Keep in mind that 1492 was a cruel time. Cruelty was not only commonplace, it was expected, especially when it came to religious differences. Ferdinand and Isabella created the Spanish Inquisition in 1478 to identify and convert heretics to Catholicism in all Spanish colonies and territories. (After Columbus’ discovery and lifetime, the Inquisition eventually came to the islands and Spanish possessions in North, Central, and South America.)

Columbus also was busy exploring other islands and mainland coasts while someone else minded the settlements. This doesn’t mean we should excuse the cruelty or that he didn’t order it. But, it also means we cannot place all the blame at Columbus’ feet.

As for diseases that Europeans brought to the natives, even the most educated physicians of the time didn’t know what caused them and could not have prevented that exchange. If the discovery had been made later by someone else, the same thing would have happened.

So what do we teach our children about Christopher Columbus? Was he a hero? Or a misguided tyrant? We can’t deny he made a big splash on our historical timeline, regardless of what happened next. It’s a key event that can’t be ignored. After all, there’s the pre-Columbian era and the post-Columbian era.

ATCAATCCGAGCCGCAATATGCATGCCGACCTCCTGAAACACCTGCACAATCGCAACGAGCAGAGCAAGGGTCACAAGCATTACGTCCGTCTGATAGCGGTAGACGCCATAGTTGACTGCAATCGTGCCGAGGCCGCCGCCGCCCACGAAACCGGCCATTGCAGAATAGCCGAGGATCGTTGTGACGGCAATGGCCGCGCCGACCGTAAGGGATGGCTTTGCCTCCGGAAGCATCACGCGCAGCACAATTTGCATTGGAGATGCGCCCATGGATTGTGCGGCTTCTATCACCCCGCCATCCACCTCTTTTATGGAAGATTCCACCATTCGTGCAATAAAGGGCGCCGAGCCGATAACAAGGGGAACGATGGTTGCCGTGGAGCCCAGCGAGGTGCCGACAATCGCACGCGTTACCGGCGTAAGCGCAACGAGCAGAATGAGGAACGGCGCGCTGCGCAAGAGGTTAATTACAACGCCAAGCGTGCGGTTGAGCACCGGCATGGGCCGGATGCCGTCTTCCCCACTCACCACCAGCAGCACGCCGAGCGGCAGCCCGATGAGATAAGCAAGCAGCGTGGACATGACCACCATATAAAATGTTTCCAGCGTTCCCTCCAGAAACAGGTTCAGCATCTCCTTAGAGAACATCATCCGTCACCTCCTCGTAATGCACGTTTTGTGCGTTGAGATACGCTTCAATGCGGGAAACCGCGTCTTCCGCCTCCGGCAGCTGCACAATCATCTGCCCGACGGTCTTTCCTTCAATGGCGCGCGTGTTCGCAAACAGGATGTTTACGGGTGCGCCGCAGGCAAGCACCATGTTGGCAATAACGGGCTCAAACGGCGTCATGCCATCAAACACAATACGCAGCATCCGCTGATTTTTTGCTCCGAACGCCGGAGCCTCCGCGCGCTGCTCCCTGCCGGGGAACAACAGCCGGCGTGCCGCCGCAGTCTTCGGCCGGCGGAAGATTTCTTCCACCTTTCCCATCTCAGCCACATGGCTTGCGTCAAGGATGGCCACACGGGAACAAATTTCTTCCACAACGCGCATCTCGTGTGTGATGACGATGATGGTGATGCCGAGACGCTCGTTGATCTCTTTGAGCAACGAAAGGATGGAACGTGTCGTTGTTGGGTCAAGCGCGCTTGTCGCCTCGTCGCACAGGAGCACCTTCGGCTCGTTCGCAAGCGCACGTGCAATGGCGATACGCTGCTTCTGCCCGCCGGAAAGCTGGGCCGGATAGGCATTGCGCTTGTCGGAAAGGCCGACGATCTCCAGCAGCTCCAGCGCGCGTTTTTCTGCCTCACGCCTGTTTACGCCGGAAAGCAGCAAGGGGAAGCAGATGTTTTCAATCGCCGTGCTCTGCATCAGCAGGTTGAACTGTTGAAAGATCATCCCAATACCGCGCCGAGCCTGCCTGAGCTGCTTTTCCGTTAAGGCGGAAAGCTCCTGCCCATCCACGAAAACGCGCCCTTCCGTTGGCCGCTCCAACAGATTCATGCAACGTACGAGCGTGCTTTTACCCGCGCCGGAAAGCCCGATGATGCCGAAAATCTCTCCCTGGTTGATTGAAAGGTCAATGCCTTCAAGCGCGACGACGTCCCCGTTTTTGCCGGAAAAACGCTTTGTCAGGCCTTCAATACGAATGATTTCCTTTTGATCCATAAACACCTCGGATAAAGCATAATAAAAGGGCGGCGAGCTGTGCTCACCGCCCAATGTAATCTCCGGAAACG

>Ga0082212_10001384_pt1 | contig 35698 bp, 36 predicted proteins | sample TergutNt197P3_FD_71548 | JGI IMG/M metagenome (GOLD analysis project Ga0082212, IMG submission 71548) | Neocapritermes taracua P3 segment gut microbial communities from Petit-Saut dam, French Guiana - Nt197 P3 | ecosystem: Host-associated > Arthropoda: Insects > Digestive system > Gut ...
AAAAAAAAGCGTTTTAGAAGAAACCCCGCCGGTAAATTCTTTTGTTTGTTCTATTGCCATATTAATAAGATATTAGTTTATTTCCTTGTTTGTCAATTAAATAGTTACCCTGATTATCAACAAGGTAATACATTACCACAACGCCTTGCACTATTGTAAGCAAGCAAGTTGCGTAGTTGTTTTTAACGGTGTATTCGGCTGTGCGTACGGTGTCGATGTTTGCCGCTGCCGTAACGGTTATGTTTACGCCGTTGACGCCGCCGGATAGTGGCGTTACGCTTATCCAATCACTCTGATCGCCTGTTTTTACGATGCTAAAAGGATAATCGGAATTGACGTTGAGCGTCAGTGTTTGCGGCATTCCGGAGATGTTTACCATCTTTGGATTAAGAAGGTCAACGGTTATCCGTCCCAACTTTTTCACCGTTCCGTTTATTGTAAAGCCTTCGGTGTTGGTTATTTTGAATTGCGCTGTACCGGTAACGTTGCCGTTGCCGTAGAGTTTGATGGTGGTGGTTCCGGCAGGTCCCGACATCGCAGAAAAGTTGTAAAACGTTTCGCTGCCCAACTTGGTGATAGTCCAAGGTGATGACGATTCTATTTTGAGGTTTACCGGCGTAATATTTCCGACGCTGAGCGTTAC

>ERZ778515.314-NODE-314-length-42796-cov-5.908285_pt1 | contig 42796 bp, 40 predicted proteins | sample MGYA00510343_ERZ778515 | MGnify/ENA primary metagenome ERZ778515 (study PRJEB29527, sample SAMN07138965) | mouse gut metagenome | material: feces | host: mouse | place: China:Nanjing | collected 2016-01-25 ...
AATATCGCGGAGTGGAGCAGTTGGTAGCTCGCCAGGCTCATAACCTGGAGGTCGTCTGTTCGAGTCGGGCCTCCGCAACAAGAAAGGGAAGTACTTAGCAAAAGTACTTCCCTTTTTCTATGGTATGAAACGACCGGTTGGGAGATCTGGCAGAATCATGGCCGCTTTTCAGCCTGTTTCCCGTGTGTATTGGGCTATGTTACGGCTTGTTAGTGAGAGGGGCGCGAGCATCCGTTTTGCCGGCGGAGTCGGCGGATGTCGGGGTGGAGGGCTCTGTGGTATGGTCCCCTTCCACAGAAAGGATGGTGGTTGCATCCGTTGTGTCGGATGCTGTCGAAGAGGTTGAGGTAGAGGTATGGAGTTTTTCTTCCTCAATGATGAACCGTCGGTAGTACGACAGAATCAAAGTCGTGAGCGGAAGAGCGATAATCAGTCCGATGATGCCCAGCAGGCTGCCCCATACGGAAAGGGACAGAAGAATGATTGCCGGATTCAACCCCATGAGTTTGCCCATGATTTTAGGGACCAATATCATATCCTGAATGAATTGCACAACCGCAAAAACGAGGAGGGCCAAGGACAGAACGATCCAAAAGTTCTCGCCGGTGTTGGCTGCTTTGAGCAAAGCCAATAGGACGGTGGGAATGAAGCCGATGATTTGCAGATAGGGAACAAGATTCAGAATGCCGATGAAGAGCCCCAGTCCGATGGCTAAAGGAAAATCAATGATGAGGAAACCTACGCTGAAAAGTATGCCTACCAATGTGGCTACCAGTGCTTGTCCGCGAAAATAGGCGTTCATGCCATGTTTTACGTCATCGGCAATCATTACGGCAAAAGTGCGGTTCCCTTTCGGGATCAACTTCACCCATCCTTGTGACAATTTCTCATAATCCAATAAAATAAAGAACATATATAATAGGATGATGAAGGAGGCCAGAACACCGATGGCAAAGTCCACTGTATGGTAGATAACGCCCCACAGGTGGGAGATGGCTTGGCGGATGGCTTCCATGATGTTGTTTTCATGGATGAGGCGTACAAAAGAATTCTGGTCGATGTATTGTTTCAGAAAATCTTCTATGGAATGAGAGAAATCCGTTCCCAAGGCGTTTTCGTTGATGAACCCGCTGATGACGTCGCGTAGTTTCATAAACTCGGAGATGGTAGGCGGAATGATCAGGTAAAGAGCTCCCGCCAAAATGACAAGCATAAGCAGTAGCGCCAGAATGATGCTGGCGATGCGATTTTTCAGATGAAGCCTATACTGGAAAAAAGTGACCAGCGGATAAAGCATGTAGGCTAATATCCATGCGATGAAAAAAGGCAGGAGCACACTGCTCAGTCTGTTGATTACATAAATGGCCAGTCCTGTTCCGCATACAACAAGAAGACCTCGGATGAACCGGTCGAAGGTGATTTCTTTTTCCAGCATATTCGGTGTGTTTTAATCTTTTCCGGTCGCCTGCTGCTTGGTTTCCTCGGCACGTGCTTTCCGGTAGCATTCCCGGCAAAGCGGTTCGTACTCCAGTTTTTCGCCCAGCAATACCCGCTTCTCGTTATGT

Instead, let’s teach our children that there are many sides to every story. Teach them how to research facts, but even then, to learn and understand the various angles, prejudices, cultures and motives involved in the source materials and the time period. Teach them that it’s not our job to place judgement on the topics of our research, but rather to learn what we can from the mistakes of others, and the outcomes of past events.

The bottom line is that none of us was there. None of us can possibly know all the facts. Even historians can only gather data and provide possibilities.

Let us commemorate the 1492 discovery, be it accidental or otherwise, and regardless of what followed. After all, the world would be quite different without it.